Food News

Coming soon: Pincho Disco

Collingwood’s getting a new day-to-night dining destination with Latin American tunes, tipples and sticky snacks.
Food spread at new Melbourne restaurant Pincho Disco CollingwoodHugh Davison

Pincho Disco may combine two unlikely terms (pincho meaning stick or skewer and disco referring to the music style as much as the club vibe) but together they will join forces to form a lively late-night dining and cocktail spot on Cambridge street in Collingwood, Melbourne.

Latin America will serve as the expansive brief for Pincho Disco, with chef Diego Cardenas taking over the Josper oven and woodfire-powered kitchen. The Columbian-born chef worked extensively across Spain and Peru before coming to Australia and will use this time to inform the menu. “Pincho means ‘skewers’ so we’re going to do a section of the menu devoted skewers,” says Cardenas. “Then a ceviche (so raw fish cooked in tiger milk), aquachilies (a Mexican-style ceviche) and crudo, done with octopus, snapper, kingfish, snapper, scallops and more.” This lighter snackier part of the menu is ideal for quick bites across the two-level venue joined by cocktails, or for whetting the appetite before diving into the larger meat-focused plates.

Chef Diego Cardenas and culinary director Jake Furst.

Culinary director Jake Furst is excited to bring his experience in dry-aging meats, which he does at his other venue Cinder, to Pincho Disco. “I have a love for dry-aged meats and steaks – we focused on the dry-aging program at Cinder in Fitzroy, and I’ve got 10 kitchens from Sorrento to Townsville,” says Furst, speaking of the wider Kickon Group which he oversees. “We’re expecting to have rump caps – like a Brazilian cap – then we’ll have grass-fed wagyu and 600-700gram T-bone, so plenty of options whether there’s two of you or a big group.”

The grills will also service vegetarians with a golden Argentenian-style wood-fired cheese. “It’s a cheese that gets a bit of crust but it’s still soft inside – then we’ll serve it with a beautiful herb salad,” says Cardenas. Alongside the Latin-American dishes, drinks will also pull focus on the vast region. “It’s going to be a deliberately designed cocktail menu taking a lot of inspiration from Brazil, Chile, Peru and Argentina. So think pisco and carnival-style cocktails.” Taylor notes fast delivery of the drinks will be essential, and batched cocktails will allow for more experimentation while still delivering on speed. Cachaça – a Brazilian sugar-cane rum – will also make an appearance in a few of the cocktails. “It’s a white spirit – it’s very floral and sweet but has a rum backbone.”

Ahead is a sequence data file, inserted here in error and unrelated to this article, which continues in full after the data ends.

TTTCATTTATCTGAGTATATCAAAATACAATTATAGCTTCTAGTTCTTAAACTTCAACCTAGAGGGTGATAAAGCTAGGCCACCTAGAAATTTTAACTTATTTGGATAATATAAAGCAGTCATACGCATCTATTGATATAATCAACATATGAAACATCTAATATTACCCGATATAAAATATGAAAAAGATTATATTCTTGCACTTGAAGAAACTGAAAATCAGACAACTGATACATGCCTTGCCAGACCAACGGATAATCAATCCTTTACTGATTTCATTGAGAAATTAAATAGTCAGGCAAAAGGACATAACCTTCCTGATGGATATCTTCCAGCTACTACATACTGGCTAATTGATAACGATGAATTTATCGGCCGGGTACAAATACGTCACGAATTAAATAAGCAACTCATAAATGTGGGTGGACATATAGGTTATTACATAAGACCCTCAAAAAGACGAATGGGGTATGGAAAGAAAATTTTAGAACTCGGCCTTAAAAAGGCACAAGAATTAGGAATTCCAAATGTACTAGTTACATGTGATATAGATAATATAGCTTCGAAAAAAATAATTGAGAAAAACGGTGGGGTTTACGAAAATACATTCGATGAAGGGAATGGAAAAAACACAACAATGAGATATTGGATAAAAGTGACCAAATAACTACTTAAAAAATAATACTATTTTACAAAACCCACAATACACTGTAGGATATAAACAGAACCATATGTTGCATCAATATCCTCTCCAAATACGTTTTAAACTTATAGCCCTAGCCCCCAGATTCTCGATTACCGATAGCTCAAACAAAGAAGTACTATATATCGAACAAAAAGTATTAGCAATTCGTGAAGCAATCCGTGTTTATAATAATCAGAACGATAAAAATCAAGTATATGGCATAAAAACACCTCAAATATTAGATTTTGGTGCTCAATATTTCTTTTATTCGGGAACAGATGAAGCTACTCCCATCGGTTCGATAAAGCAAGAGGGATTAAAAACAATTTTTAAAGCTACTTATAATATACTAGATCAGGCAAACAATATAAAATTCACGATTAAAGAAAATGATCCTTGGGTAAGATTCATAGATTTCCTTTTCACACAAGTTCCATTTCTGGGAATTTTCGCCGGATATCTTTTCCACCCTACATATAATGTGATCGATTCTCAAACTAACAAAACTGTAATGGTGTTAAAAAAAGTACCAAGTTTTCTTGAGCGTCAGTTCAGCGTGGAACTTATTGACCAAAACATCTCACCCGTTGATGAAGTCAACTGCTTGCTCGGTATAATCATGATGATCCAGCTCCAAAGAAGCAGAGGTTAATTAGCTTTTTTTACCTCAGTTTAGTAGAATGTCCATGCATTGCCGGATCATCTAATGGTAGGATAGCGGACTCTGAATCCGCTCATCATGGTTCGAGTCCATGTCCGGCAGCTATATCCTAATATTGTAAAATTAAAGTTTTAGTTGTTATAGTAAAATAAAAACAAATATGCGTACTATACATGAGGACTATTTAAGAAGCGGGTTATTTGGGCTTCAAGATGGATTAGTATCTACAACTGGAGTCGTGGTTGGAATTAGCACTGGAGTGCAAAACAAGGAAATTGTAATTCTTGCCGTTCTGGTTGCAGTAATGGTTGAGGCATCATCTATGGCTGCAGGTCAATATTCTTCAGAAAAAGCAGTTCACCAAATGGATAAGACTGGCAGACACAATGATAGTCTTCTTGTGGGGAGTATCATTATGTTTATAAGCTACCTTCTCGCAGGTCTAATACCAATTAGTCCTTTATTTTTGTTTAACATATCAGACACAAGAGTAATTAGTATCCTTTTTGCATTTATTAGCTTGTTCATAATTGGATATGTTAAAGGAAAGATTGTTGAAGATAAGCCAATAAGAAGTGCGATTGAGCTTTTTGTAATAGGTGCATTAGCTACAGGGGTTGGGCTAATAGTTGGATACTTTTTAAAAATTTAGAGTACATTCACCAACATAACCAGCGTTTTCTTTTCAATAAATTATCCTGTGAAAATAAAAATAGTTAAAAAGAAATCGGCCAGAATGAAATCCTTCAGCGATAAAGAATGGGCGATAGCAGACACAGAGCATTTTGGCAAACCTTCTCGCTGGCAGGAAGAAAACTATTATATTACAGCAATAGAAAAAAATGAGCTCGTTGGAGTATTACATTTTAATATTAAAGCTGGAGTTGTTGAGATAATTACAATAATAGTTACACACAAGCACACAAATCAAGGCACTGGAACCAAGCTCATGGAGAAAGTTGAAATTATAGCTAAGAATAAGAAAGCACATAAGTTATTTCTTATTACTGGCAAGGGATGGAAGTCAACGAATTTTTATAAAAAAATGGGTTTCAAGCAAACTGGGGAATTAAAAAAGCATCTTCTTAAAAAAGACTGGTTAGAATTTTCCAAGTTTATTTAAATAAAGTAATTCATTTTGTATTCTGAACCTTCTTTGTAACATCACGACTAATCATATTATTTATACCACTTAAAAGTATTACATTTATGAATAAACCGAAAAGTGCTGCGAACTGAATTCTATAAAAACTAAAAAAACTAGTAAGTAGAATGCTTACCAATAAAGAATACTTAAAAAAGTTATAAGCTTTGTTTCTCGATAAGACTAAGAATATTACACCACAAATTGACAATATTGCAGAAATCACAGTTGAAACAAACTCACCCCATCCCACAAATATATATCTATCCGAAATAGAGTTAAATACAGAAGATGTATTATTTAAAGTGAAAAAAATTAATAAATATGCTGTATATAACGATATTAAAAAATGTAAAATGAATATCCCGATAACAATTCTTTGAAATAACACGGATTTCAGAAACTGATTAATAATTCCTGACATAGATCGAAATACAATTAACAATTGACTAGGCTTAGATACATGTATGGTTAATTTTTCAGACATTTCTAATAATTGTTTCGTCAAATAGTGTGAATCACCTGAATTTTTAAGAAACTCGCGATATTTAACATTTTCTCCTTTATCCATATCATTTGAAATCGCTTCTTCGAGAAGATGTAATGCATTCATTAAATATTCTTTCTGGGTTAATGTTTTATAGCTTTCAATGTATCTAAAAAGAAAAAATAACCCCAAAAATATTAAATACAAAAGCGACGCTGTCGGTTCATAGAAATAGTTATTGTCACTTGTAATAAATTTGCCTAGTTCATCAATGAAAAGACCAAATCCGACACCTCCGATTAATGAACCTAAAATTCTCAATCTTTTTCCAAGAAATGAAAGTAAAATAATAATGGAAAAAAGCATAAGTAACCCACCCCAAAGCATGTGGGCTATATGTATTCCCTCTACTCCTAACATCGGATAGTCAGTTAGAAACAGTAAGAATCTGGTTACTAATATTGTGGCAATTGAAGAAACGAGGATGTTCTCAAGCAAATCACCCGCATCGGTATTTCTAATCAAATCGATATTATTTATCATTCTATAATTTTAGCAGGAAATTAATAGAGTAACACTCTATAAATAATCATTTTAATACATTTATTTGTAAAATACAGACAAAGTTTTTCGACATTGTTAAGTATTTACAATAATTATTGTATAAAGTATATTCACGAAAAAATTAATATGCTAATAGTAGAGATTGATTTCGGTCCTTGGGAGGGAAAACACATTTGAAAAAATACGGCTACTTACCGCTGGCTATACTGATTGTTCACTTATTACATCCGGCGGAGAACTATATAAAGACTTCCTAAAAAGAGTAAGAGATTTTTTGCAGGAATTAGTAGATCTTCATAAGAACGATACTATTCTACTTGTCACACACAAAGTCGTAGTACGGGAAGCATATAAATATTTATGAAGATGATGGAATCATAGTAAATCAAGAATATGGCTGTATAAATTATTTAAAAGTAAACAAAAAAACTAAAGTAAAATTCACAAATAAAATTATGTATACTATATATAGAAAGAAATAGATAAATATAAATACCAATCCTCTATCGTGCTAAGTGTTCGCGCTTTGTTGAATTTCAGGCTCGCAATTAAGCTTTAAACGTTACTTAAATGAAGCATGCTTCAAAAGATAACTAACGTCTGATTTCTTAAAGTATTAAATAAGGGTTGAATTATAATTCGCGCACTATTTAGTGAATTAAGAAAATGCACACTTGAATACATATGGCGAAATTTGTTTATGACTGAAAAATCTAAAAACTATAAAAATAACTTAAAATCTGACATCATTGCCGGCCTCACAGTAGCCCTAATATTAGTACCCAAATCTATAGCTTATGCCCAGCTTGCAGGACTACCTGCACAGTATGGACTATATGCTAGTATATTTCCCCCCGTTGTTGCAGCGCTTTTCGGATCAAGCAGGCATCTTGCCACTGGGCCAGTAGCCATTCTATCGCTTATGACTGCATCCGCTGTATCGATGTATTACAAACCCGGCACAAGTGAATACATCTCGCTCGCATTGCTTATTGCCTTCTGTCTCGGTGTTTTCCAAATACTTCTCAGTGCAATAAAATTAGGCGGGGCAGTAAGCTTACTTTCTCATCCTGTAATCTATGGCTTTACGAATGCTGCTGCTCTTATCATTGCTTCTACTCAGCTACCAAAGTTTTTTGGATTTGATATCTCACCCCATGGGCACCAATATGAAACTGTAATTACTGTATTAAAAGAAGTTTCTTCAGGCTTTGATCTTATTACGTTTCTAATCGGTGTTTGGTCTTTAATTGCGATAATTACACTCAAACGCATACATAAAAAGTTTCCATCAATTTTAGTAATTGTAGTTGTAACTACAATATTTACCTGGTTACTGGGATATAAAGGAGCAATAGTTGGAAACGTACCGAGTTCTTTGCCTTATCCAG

Snacks and cocktails at Pincho Disco

Across the two levels, texture and bright colors have underpinned the design process, to bring what was once a concrete shell to life. “We got the space a year ago and it’s multi-level so we want to capture all of the night with it. There’s nothing worse than having a nice meal and getting raced out after, so it’s really about going from dinner to drinks.”

Across the two floors, the venue’s capacity will clock in at about 150 people, with a view to expand the outdoor dining area in warmer months. “We’ve bought a lot of textures in – comfy booth seating, bright wallpaper, big long open windows with natural light.”

Finally, another hallmark of the restaurant is set to be seating near the pass, up close to the fiery action. “I pushed the kitchen out into the restaurant – we’ve got seven to eight seats right up near the action of the Josper grill and woodfire,” says Furst. With Melbourne finally gearing up towards warmer weather, nabbing one of these seats will surely be a hot ticket this summer.

Pincho Disco opens 17 November at 16 Langridge St, Collingwood,

Related stories